A frustratingly not-terrible action thriller.
When Peter Bogdanovich needed a movie to play as the final feature in the doomed small-town theater in “The Last Picture Show,” he chose Howard Hawks' “Red River” (1948). He selected the scene where John Wayne tells Montgomery Clift, “Take 'em to Missouri, Matt!” And then there is Hawks' famous montage of weathered cowboy faces in closeup and exaltation, as they cry “Hee-yaw!” and wave their hats in the air.
The moment is as quintessentially Western as any ever filmed, capturing the exhilaration of being on a horse under the big sky with a job to do and a paycheck at the other end. And “Red River” is one of the greatest of all Westerns when it stays with its central story about an older man and a younger one, and the first cattle drive down the Chisholm Trail. It is only in its few scenes involving women that it goes wrong.
The film's hero and villain is Tom Dunson (Wayne), who heads West with a wagon train in 1851 and then peels off for Texas to start a cattle ranch. He takes along only his wagon driver, Groot Nadine (Walter Brennan). Dunson's sweetheart, Fen (Coleen Gray), wants to join them, but he rejects her almost absentmindedly, promising to send for her later. Later, from miles away, Tom and Groot see smoke rising: Indians have destroyed the wagon train. Groot, a grizzled codger, fulminates about how Indians “always want to be burning up good wagons,” and Tom observes that it would take them too long to go back and try to help. Their manner is surprisingly distant, considering that Dunson has just lost the woman he loved.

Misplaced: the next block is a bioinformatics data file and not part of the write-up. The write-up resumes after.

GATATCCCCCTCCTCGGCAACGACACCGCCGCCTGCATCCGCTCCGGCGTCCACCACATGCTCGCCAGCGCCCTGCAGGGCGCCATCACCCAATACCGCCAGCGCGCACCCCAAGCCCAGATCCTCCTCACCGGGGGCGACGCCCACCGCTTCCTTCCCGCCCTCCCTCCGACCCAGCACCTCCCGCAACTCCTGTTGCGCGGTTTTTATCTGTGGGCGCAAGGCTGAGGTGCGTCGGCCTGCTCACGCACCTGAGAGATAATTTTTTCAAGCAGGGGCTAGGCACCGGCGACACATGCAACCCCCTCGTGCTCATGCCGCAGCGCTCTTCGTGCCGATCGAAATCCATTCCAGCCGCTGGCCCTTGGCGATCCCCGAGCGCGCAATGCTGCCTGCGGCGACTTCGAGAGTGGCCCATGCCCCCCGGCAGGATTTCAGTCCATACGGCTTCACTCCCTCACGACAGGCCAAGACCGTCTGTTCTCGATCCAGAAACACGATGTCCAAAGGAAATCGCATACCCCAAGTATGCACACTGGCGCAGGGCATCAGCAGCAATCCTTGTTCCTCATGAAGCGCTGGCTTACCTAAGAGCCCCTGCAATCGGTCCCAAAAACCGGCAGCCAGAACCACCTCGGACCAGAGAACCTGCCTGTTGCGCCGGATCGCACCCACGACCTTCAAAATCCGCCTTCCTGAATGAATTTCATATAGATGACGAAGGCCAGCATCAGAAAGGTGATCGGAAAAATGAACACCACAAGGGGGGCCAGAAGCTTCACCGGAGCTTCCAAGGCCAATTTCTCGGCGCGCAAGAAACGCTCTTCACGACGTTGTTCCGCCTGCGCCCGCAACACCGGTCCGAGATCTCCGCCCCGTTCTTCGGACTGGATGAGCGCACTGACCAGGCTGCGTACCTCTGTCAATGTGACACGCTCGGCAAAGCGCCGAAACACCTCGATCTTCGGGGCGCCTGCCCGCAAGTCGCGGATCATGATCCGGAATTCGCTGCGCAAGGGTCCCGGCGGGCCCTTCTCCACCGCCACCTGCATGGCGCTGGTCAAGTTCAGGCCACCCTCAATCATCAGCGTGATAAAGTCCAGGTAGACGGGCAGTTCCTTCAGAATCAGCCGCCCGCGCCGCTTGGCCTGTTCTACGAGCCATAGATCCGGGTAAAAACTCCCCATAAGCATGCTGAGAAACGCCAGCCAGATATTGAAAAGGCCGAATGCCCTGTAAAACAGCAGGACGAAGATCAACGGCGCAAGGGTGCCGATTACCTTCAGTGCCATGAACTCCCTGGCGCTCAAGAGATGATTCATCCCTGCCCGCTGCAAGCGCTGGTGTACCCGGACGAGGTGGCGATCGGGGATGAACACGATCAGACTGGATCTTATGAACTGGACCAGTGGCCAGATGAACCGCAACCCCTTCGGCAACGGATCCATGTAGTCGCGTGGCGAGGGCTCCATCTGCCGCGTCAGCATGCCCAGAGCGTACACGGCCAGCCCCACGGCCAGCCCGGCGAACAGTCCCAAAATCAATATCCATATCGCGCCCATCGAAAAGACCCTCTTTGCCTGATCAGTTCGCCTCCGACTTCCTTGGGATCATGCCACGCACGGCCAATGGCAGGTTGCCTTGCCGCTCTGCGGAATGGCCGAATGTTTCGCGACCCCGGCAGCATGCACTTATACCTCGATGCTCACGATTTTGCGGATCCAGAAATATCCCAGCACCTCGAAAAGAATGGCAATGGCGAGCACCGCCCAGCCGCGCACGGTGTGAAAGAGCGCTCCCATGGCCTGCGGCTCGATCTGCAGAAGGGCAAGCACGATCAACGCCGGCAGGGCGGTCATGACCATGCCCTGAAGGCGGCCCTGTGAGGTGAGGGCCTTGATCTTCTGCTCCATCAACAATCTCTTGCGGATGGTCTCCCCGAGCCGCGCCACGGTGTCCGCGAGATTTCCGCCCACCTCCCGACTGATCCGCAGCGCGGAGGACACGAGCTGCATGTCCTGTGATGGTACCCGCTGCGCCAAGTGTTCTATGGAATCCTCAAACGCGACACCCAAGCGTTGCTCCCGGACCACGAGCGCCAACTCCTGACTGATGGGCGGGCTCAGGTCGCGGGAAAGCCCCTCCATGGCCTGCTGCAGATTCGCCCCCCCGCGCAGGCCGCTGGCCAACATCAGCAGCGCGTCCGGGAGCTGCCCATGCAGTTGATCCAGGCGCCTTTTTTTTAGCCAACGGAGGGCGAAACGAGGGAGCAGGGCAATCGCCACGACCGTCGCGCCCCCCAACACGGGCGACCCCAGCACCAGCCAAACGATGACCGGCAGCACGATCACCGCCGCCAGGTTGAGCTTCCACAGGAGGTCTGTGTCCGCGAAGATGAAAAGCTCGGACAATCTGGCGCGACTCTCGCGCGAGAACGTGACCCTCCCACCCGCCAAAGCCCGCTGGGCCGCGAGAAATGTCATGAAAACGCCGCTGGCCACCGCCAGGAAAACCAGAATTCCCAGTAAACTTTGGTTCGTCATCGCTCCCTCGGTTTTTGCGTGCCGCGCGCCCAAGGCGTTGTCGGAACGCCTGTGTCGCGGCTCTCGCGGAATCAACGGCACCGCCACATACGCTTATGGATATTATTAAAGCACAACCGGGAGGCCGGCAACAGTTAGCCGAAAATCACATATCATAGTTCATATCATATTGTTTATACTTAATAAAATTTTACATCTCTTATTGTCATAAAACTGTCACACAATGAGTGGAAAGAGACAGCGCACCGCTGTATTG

Soon after, the men encounter a boy who survived the Indian attack. This is Matt Garth, who is adopted by Dunson and brought up as the eventual heir to his ranch. Played as an adult by Montgomery Clift (his first screen role), Matt goes away to school, but returns in 1866 just as Dunson is preparing an epic drive to take 9,000 head of cattle north to Missouri.